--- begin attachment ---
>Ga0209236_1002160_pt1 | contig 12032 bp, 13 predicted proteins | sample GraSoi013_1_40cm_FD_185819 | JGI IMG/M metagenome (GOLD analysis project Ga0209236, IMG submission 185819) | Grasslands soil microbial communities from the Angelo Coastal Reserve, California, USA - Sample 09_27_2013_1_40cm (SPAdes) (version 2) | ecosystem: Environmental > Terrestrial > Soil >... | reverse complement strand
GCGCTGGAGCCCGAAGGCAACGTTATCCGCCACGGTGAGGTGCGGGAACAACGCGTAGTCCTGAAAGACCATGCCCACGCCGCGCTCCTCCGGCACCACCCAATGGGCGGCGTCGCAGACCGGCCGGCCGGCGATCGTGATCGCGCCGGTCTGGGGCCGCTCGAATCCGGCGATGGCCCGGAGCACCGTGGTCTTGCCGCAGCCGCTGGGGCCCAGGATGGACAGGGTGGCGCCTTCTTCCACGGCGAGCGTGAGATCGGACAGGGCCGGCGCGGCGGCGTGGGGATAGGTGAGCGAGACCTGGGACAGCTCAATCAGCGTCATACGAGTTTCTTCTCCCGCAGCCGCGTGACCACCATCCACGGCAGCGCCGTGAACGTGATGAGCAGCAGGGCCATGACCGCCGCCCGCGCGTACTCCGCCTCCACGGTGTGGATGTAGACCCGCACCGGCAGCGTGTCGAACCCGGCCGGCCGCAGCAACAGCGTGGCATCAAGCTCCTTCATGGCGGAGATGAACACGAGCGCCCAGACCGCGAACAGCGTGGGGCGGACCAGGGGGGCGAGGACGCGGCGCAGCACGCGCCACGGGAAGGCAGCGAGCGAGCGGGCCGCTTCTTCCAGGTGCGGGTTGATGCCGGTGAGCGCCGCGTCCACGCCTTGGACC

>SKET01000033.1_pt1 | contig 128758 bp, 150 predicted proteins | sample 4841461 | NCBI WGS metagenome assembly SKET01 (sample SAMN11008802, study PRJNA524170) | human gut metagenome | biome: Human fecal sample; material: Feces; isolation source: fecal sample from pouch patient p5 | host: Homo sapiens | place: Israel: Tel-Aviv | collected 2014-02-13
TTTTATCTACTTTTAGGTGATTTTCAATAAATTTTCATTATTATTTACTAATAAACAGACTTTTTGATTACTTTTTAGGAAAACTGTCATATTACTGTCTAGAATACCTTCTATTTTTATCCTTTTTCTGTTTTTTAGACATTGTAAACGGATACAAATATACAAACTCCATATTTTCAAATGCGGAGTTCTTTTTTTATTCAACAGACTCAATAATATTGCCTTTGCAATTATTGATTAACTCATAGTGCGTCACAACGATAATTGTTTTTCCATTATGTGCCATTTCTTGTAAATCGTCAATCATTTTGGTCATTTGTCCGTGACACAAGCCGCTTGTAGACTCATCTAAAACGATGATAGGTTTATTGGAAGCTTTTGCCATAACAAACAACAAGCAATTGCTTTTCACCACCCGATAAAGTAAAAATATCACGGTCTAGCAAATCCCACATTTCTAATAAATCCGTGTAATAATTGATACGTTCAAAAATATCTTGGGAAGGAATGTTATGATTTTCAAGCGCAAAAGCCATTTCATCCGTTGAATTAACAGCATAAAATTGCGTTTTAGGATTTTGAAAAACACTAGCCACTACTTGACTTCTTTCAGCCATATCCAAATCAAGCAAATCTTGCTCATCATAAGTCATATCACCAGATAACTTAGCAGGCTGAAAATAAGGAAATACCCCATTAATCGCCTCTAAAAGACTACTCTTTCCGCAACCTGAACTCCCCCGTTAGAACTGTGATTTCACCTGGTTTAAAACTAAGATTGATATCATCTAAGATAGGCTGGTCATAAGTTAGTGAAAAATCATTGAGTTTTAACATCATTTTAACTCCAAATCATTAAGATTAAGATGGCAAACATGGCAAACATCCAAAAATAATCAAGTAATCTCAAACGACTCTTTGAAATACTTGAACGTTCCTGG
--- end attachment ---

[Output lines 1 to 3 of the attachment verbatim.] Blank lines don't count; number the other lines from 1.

>Ga0209236_1002160_pt1 | contig 12032 bp, 13 predicted proteins | sample GraSoi013_1_40cm_FD_185819 | JGI IMG/M metagenome (GOLD analysis project Ga0209236, IMG submission 185819) | Grasslands soil microbial communities from the Angelo Coastal Reserve, California, USA - Sample 09_27_2013_1_40cm (SPAdes) (version 2) | ecosystem: Environmental > Terrestrial > Soil >... | reverse complement strand
GCGCTGGAGCCCGAAGGCAACGTTATCCGCCACGGTGAGGTGCGGGAACAACGCGTAGTCCTGAAAGACCATGCCCACGCCGCGCTCCTCCGGCACCACCCAATGGGCGGCGTCGCAGACCGGCCGGCCGGCGATCGTGATCGCGCCGGTCTGGGGCCGCTCGAATCCGGCGATGGCCCGGAGCACCGTGGTCTTGCCGCAGCCGCTGGGGCCCAGGATGGACAGGGTGGCGCCTTCTTCCACGGCGAGCGTGAGATCGGACAGGGCCGGCGCGGCGGCGTGGGGATAGGTGAGCGAGACCTGGGACAGCTCAATCAGCGTCATACGAGTTTCTTCTCCCGCAGCCGCGTGACCACCATCCACGGCAGCGCCGTGAACGTGATGAGCAGCAGGGCCATGACCGCCGCCCGCGCGTACTCCGCCTCCACGGTGTGGATGTAGACCCGCACCGGCAGCGTGTCGAACCCGGCCGGCCGCAGCAACAGCGTGGCATCAAGCTCCTTCATGGCGGAGATGAACACGAGCGCCCAGACCGCGAACAGCGTGGGGCGGACCAGGGGGGCGAGGACGCGGCGCAGCACGCGCCACGGGAAGGCAGCGAGCGAGCGGGCCGCTTCTTCCAGGTGCGGGTTGATGCCGGTGAGCGCCGCGTCCACGCCTTGGACC

>SKET01000033.1_pt1 | contig 128758 bp, 150 predicted proteins | sample 4841461 | NCBI WGS metagenome assembly SKET01 (sample SAMN11008802, study PRJNA524170) | human gut metagenome | biome: Human fecal sample; material: Feces; isolation source: fecal sample from pouch patient p5 | host: Homo sapiens | place: Israel: Tel-Aviv | collected 2014-02-13